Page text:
Rachel's Table

Blogging Against Hunger


Hungry isn’t a word most would use to describe America. Instead, people use words like wealthy and great.

But 50 million people in this wealthy and great nation are hungry, meaning 1 in 4 children are “food insecure” and do not know where they will find their next meal.

One culprit here is poverty: 15.7 million children (21.6%) in America live in poverty. Many American mothers and fathers cannot afford to feed their children nutritious, whole foods, instead resorting to cheaper, processed and packaged goods.  Since 1980, the cost of fruits and vegetables has gone up 40%, but the price of processed foods has gone down 40% (mostly due to crop subsidies for corn and soy but that is another post all together).

The most nutritious foods in the grocery store, such as fresh produce, are the most expensive.

As I was thinking about this post, I talked to some friends about this very issue. One friend grew up right at the poverty line for a portion of his life, often eating saltines and peanut butter for breakfast and lunch. He said, “There was never enough food, but isn’t that a first world problem?” Interesting statement. Yes, most of our children are not starving, reduced to bloated bellies and bones. But in this country, we have plenty of food, yet 50 million of our citizens do not have enough to eat. And the food they do eat is cheap–filled with chemicals, sodium, corn syrup, and fat. While they may not be starving, they are slowly wasting away due to poor nutrition and poor health (obesity and all its risk factors are directly related to poor nutrition).*

How are members of America’s working poor, living at or below the poverty line supposed to care for their families? Many of them qualify for government food assistance (SNAP benefits). In fact, nearly half of American children will receive SNAP benefits at some point in their lives. In 2011, the average monthly SNAP benefit per person was $4.38 a day.* That’s less than $5 for breakfast, lunch, and dinner.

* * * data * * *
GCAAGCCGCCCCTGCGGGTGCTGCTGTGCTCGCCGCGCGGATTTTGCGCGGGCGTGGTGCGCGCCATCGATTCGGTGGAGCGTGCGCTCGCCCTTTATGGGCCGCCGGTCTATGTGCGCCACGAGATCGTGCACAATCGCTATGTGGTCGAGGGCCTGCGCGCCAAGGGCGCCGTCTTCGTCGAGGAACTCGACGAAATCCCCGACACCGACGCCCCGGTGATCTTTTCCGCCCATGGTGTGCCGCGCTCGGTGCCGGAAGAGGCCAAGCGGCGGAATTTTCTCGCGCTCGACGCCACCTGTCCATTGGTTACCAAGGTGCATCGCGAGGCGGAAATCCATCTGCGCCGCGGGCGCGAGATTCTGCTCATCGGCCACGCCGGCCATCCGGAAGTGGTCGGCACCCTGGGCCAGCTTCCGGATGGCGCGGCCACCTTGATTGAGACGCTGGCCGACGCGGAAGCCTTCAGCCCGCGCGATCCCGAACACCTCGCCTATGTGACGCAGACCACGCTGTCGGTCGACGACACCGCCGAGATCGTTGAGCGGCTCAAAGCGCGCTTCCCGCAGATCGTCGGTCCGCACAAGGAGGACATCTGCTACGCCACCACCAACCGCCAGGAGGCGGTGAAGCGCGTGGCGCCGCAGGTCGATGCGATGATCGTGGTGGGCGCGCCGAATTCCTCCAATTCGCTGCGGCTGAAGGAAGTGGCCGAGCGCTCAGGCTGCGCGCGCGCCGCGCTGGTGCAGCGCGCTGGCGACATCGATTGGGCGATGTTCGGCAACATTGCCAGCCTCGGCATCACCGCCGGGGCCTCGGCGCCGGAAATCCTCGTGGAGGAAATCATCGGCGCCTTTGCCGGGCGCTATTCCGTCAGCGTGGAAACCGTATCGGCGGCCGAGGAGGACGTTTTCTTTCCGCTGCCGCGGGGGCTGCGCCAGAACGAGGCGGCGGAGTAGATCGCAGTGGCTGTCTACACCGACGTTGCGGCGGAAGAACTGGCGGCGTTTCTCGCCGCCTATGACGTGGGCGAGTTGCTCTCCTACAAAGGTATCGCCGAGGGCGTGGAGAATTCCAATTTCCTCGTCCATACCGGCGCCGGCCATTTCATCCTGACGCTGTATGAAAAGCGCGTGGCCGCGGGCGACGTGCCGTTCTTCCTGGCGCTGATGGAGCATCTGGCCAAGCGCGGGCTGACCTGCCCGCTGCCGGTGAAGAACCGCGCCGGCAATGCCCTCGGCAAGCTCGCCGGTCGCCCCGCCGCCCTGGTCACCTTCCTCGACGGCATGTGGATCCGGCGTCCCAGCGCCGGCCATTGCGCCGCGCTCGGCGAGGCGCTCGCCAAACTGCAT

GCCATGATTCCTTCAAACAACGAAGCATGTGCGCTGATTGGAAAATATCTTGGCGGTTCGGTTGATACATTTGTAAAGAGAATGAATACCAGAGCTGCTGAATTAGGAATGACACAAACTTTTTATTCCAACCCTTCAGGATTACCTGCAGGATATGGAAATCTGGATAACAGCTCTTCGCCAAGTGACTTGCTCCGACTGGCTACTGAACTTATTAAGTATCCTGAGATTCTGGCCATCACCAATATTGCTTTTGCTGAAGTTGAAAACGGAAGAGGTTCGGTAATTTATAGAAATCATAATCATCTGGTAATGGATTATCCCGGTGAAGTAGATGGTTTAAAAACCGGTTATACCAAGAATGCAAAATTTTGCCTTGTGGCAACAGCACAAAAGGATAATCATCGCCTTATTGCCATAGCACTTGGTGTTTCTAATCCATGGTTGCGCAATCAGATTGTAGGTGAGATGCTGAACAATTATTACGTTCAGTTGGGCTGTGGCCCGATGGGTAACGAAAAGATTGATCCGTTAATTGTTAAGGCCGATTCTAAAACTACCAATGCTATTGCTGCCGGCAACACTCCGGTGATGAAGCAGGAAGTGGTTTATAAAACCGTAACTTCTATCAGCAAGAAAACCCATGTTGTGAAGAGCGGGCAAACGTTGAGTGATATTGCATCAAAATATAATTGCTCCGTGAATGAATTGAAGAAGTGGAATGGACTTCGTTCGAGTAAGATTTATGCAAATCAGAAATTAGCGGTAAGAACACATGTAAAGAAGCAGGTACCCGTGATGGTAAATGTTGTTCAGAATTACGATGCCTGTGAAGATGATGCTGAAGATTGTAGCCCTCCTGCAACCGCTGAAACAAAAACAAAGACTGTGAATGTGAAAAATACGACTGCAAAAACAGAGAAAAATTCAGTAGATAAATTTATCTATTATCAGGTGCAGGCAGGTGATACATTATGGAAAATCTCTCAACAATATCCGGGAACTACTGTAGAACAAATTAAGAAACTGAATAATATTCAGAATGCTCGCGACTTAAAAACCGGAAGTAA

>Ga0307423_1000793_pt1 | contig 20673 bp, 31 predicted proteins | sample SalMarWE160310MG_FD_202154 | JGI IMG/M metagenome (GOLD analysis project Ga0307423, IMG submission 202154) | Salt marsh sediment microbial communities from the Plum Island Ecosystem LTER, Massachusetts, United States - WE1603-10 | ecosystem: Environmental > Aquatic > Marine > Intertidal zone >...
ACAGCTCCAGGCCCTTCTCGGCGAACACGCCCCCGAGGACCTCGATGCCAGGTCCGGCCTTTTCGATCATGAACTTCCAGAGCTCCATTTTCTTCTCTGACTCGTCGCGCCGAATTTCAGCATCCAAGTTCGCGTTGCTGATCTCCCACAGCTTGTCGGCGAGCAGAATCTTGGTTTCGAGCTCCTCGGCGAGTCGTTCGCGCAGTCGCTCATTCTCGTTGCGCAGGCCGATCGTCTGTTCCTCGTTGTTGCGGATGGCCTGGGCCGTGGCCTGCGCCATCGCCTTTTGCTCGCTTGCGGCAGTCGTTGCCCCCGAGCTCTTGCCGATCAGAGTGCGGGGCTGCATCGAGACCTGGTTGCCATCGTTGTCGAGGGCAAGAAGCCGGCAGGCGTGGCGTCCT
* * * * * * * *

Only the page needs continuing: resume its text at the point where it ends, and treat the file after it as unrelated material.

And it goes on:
I went to the grocery store with $5 in my pocket to see if I could buy ingredients for a nutritious meal. Instead I came out with a bunch of canned goods and a heavy heart. I noticed the most attractive (especially for picky kids) but least nutritious meals were surprisingly inexpensive.

Lean Pockets IMG_4928[1]

While you and I know that frozen dinners and Hot Pockets are not the best choice for dinner, many don’t. They only know that for less than a dollar a meal, their kids’ bellies will be full.

So what can we do? How can we change the status-quo and make sure our nation’s hungry have access to nutritious food?

As a group of change-agents we can:

“Never doubt that a small group of thoughtful, committed citizens can change the world; indeed, it’s the only thing that ever has.”

 Margaret Mead


If you’re struggling to put food on the table or just want to eat yummy and nutritious food for a fair price, check out these recipe links:

Spinach and Spring Onion Frittata or Ham and Cheese Frittata

Red Lentil Stew

Four Tomato Chicken Pasta

Three Bean Chili (omit the meat and beer in order to make this economical; it’s just as good and lasts for days!)

Thai Inspired Vegetable Soup

Roasted Tomato Sauce with Pasta (SOLE Food Kitchen is an excellent blog for eating fresh on a strict budget.)

Chiles Rellenos Egg Bake (from Andrea’s Garden Cooking)

*All statistics found at Share Our Strength / No Kid Hungry, another resource for learning more and getting involved.


  1. Le Clown

    Love, love, love this post. Recently, my wife and I wanted to write something about our neighbourhood’s food bank: these are amazing people going the extra mile for the ones in need. We passed the whole day with them when they distributed produce, canned goods and more to those who dropped by… Unfortunately, what they had to offer was probably the saddest and less nutritional food, as it is what is been donated to them, because it is the least expensive food, too.
    I love that you wrote this. Of course, I’m a far-left socialist bastard, but being able to eat nutritious food should be a basic right, and given to all. Thank you, Rachel.
    Le Clown

    • My dear Le Clown,

      Thank you! As I wrote this, I thought about the time I was living near the poverty line. I was eating pasta, spaghetti sauce, and lots of processed, prepared meals. I didn’t have the wherewithal to even think about getting my hands on more nutritious foods because I was also struggling with making rent, getting the heat turned back on, and daily life. I never had enough brain space to think about say, finding a farmers market for cheaper produce. I was just surviving. So this hit close to home for me.